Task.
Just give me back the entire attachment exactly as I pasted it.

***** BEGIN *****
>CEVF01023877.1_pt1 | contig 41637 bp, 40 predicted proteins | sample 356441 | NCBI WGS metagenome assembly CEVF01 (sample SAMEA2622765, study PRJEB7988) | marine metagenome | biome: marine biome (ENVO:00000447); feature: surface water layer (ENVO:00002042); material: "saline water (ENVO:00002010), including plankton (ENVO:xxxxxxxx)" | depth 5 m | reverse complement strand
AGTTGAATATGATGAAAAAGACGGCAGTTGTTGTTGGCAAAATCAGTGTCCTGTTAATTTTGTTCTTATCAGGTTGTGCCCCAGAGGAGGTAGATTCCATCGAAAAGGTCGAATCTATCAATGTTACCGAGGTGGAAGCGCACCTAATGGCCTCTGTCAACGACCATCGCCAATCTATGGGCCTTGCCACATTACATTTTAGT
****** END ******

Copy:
>CEVF01023877.1_pt1 | contig 41637 bp, 40 predicted proteins | sample 356441 | NCBI WGS metagenome assembly CEVF01 (sample SAMEA2622765, study PRJEB7988) | marine metagenome | biome: marine biome (ENVO:00000447); feature: surface water layer (ENVO:00002042); material: "saline water (ENVO:00002010), including plankton (ENVO:xxxxxxxx)" | depth 5 m | reverse complement strand
AGTTGAATATGATGAAAAAGACGGCAGTTGTTGTTGGCAAAATCAGTGTCCTGTTAATTTTGTTCTTATCAGGTTGTGCCCCAGAGGAGGTAGATTCCATCGAAAAGGTCGAATCTATCAATGTTACCGAGGTGGAAGCGCACCTAATGGCCTCTGTCAACGACCATCGCCAATCTATGGGCCTTGCCACATTACATTTTAGT